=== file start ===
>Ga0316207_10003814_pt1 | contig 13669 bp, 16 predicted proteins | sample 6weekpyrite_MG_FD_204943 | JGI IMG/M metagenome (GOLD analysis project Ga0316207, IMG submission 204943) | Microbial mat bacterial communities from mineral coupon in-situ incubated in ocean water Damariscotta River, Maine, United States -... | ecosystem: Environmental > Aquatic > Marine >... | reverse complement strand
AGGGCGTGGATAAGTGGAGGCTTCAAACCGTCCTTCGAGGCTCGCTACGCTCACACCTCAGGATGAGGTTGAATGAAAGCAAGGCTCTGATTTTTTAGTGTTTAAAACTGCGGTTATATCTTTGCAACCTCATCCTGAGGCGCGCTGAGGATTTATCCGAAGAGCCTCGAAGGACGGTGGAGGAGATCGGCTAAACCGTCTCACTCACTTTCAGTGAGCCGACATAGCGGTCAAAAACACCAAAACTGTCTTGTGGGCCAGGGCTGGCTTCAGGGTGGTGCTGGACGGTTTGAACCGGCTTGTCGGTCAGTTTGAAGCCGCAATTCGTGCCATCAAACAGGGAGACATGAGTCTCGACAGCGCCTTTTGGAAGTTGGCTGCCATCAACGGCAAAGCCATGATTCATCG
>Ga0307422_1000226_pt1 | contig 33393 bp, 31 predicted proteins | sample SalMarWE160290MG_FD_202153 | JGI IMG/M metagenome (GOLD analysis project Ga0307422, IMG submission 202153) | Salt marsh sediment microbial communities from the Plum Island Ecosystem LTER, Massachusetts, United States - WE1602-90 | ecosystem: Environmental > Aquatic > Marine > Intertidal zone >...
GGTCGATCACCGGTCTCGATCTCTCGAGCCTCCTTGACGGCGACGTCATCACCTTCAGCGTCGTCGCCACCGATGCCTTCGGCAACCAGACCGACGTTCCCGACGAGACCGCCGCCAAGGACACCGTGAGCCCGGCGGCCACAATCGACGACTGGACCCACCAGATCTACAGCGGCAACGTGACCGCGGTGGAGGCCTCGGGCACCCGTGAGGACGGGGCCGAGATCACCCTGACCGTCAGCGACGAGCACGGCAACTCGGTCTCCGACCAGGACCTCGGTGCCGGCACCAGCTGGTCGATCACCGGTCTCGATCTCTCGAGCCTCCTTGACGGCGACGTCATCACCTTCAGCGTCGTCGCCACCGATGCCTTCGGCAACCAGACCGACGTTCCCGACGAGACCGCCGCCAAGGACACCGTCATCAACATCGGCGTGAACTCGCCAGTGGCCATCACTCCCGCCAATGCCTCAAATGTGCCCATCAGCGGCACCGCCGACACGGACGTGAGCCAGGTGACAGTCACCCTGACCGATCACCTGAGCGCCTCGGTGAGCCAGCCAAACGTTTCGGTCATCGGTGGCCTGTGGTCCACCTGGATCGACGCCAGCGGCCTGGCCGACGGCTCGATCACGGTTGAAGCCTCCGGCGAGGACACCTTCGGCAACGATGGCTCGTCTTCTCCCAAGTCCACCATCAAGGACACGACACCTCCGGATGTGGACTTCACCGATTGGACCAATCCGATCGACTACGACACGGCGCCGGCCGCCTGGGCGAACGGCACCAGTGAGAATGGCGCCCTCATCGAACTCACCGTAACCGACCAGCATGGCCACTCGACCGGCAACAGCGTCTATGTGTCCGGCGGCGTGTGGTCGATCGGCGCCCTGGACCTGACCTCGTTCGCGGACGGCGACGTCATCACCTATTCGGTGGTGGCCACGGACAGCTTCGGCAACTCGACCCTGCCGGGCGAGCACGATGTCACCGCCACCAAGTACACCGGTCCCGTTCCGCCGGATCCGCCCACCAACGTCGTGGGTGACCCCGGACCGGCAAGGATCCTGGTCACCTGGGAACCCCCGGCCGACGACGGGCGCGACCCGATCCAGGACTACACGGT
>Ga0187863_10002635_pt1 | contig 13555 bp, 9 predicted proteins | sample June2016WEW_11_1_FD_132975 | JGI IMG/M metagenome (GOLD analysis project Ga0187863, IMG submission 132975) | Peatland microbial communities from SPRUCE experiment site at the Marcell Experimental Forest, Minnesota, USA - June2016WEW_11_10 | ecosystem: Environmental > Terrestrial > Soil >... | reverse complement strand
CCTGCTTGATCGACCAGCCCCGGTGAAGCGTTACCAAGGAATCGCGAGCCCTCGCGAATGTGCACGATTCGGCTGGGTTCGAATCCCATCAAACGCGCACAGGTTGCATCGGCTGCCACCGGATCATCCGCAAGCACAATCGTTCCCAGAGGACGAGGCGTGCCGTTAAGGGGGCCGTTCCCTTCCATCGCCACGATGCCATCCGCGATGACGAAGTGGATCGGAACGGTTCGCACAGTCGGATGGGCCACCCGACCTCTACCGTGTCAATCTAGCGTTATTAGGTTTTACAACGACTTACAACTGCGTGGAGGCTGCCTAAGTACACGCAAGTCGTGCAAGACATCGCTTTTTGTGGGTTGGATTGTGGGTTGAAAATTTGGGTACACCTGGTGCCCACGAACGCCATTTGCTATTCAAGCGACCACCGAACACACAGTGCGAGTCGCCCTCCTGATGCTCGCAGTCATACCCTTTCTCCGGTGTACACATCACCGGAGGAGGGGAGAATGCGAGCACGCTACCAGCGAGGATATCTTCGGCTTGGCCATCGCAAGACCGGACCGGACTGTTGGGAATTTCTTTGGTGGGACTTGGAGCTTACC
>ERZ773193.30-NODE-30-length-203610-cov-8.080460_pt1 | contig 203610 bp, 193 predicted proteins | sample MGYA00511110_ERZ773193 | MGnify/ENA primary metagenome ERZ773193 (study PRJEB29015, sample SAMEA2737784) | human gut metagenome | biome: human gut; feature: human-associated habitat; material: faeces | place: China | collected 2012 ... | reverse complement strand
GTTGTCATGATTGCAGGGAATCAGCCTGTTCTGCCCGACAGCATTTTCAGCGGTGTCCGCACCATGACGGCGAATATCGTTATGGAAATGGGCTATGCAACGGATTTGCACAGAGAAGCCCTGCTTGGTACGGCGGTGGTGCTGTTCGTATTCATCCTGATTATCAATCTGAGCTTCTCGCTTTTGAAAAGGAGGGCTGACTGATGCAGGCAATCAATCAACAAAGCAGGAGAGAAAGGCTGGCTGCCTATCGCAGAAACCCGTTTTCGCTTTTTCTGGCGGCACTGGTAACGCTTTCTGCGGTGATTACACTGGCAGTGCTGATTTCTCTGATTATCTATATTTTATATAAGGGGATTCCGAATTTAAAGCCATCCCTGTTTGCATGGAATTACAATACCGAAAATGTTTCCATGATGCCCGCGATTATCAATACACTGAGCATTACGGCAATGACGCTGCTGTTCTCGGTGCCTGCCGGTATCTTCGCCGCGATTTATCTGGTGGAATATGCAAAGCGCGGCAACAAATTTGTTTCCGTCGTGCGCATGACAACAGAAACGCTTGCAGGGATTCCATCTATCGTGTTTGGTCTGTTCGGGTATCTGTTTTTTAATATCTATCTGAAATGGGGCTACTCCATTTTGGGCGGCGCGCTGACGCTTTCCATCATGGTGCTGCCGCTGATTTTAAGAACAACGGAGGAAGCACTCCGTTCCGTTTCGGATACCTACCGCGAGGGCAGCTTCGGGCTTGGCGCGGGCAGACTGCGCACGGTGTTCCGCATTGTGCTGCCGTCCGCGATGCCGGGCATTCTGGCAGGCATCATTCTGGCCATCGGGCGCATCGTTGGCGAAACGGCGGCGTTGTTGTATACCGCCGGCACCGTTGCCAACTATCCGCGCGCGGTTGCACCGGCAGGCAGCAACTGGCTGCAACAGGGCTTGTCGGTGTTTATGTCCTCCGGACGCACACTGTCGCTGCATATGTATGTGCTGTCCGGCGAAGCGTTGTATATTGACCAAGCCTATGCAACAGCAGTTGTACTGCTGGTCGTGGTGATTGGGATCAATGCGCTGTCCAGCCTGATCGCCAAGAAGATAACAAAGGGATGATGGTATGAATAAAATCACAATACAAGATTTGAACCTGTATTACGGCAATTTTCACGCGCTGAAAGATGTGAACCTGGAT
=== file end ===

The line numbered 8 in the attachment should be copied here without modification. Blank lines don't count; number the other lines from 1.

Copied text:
GTTGTCATGATTGCAGGGAATCAGCCTGTTCTGCCCGACAGCATTTTCAGCGGTGTCCGCACCATGACGGCGAATATCGTTATGGAAATGGGCTATGCAACGGATTTGCACAGAGAAGCCCTGCTTGGTACGGCGGTGGTGCTGTTCGTATTCATCCTGATTATCAATCTGAGCTTCTCGCTTTTGAAAAGGAGGGCTGACTGATGCAGGCAATCAATCAACAAAGCAGGAGAGAAAGGCTGGCTGCCTATCGCAGAAACCCGTTTTCGCTTTTTCTGGCGGCACTGGTAACGCTTTCTGCGGTGATTACACTGGCAGTGCTGATTTCTCTGATTATCTATATTTTATATAAGGGGATTCCGAATTTAAAGCCATCCCTGTTTGCATGGAATTACAATACCGAAAATGTTTCCATGATGCCCGCGATTATCAATACACTGAGCATTACGGCAATGACGCTGCTGTTCTCGGTGCCTGCCGGTATCTTCGCCGCGATTTATCTGGTGGAATATGCAAAGCGCGGCAACAAATTTGTTTCCGTCGTGCGCATGACAACAGAAACGCTTGCAGGGATTCCATCTATCGTGTTTGGTCTGTTCGGGTATCTGTTTTTTAATATCTATCTGAAATGGGGCTACTCCATTTTGGGCGGCGCGCTGACGCTTTCCATCATGGTGCTGCCGCTGATTTTAAGAACAACGGAGGAAGCACTCCGTTCCGTTTCGGATACCTACCGCGAGGGCAGCTTCGGGCTTGGCGCGGGCAGACTGCGCACGGTGTTCCGCATTGTGCTGCCGTCCGCGATGCCGGGCATTCTGGCAGGCATCATTCTGGCCATCGGGCGCATCGTTGGCGAAACGGCGGCGTTGTTGTATACCGCCGGCACCGTTGCCAACTATCCGCGCGCGGTTGCACCGGCAGGCAGCAACTGGCTGCAACAGGGCTTGTCGGTGTTTATGTCCTCCGGACGCACACTGTCGCTGCATATGTATGTGCTGTCCGGCGAAGCGTTGTATATTGACCAAGCCTATGCAACAGCAGTTGTACTGCTGGTCGTGGTGATTGGGATCAATGCGCTGTCCAGCCTGATCGCCAAGAAGATAACAAAGGGATGATGGTATGAATAAAATCACAATACAAGATTTGAACCTGTATTACGGCAATTTTCACGCGCTGAAAGATGTGAACCTGGAT